We Care: People-Focused (Matthew 9:35-38)


The past couple of weeks, we’ve been talking about what our church values. These are the things we care most about. We’re returning to a few of what drives us, what keeps us pumped, what is most important about who we are. We’ve talked about loving any person at any time at any cost. We’ve talked about being visionary – believing that God can work through us to make an eternal difference, even if our own efforts seem insignificant and we sometimes feel weak. Today we’re going to finish by talking about one more value: the value of being focused on people.

Ever play I Spy? One person says, “I spy with my little eye something that is…” and everyone else has to guess what they’re talking about. Whenever I play this game, I’m amazed at how we see things differently. You and I could be looking at the exact same scene, and we can see things completely differently. You are going to go home today having noticed things that I hadn’t even noticed. This happens all the time.

Seeing is more important than we realize. Specifically, seeing the right things is critical. Elton John, the British singer, used alcohol and cocaine for years. In the early 1990s, he gave them up and said his eyes opened up and he began seeing things he hadn’t noticed in years. Eyesight is important spiritually as it is physically.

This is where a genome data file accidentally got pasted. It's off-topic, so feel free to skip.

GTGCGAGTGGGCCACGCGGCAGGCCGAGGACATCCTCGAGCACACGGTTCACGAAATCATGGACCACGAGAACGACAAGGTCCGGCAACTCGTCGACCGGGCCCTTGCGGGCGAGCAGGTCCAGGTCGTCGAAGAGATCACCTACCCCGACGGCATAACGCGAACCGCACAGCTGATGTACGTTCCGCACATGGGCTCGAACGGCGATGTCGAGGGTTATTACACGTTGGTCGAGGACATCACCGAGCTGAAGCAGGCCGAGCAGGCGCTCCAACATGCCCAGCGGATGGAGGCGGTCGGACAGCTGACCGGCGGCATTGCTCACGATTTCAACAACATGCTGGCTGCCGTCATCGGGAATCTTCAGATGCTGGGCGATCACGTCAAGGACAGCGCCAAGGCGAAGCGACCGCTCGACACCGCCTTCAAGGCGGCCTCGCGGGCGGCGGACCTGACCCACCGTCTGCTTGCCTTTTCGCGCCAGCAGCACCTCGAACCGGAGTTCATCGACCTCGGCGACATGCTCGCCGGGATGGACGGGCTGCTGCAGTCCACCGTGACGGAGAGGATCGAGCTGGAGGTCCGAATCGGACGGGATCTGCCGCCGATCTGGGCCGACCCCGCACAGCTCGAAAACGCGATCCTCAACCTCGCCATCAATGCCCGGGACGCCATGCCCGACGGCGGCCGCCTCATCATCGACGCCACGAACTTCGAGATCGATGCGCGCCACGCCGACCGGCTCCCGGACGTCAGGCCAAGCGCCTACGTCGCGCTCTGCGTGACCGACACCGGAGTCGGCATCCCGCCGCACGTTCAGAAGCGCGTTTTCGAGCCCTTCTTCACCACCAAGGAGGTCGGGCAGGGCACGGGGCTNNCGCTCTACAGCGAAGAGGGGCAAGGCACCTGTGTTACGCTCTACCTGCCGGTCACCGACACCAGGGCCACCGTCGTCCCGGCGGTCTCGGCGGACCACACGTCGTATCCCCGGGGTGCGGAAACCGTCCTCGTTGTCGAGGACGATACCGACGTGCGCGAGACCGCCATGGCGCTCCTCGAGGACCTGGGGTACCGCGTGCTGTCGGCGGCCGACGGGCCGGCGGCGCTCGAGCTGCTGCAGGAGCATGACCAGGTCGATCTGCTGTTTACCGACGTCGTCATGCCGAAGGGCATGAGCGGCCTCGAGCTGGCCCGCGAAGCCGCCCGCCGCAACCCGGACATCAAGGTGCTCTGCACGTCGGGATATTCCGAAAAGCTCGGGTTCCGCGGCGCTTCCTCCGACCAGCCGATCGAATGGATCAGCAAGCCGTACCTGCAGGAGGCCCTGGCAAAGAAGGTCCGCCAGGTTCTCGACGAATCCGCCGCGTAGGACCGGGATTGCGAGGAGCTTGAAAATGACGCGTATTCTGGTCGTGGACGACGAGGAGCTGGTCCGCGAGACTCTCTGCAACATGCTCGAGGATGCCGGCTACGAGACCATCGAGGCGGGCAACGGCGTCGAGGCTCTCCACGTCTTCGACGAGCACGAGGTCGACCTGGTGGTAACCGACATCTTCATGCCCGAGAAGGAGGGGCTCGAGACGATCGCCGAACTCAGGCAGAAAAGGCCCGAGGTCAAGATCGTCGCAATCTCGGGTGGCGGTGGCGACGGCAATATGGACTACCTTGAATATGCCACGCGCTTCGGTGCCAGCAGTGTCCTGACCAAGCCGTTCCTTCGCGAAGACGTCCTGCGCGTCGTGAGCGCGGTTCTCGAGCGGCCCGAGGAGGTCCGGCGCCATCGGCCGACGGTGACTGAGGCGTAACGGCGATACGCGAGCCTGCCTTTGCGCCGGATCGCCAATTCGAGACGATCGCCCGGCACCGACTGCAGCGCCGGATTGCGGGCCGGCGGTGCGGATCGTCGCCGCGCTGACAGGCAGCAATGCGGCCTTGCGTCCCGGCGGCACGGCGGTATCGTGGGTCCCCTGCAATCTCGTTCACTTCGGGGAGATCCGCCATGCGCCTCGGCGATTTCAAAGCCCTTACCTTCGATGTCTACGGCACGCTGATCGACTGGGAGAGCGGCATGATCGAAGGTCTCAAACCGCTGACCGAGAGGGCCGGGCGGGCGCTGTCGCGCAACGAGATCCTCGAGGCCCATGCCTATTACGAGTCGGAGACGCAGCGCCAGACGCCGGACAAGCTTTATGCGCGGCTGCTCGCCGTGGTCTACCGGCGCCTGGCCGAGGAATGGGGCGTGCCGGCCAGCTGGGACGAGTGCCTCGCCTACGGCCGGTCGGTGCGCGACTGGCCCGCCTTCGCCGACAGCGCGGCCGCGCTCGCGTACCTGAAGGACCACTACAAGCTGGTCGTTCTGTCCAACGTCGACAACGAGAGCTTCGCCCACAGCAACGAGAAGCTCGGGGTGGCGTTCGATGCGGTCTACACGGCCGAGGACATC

Today’s message is all about seeing. Seeing is surprisingly important if we want to serve the way that Jesus wants us to. I want to look at a hinge passage in Matthew 9 today. It’s a hinge passage because it is placed deliberately between two sections, and it links the two. This passage is the key to tying two sections of the book together, and it gives us an important clue into how we can serve like Jesus did.

In Matthew 8 and 9, you have story after story of Jesus healing people. He cast out demons, healed paraplegics, forgave sins, raised the dead, gave sight to the blind. Matthew 9:35 says, “Then Jesus made a circuit of all the towns and villages. He taught in their meeting places, reported kingdom news, and healed their diseased bodies, healed their bruised and hurt lives” (The Message). This is what the ministry of Jesus was all about. It’s exactly what I want for our lives to be about – bringing wholeness and healing and hope to broken lives. This is the section on one side of the hinge that we’re going to look at today.

The other side of the hinge is found in Matthew 10. Matthew 10:1 says, “Jesus called his twelve disciples to him and gave them authority to cast out evil spirits and to heal every kind of disease and illness.” Matthew 10 is all about the followers of Jesus serving just like Jesus. So you have two important sections that need to be tied together.

The question for me is: how can we serve like Jesus? How can our church have the same influence on society that Jesus had? How can we serve like Jesus?

There’s a hint in the hinge section that ties Matthew 9 and 10 together. Matthew 9:36-38 says:

He felt great pity for the crowds that came, because their problems were so great and they didn’t know where to go for help. They were like sheep without a shepherd. He said to his disciples, “The harvest is so great, but the workers are so few. So pray to the Lord who is in charge of the harvest; ask him to send out more workers for his fields.”

The key to serving like Jesus is that we also see like Jesus. When we look at people, serving them like Jesus begins with seeing them the same way that Jesus does. It starts with seeing before we ever get to doing. Let’s unpack this a little.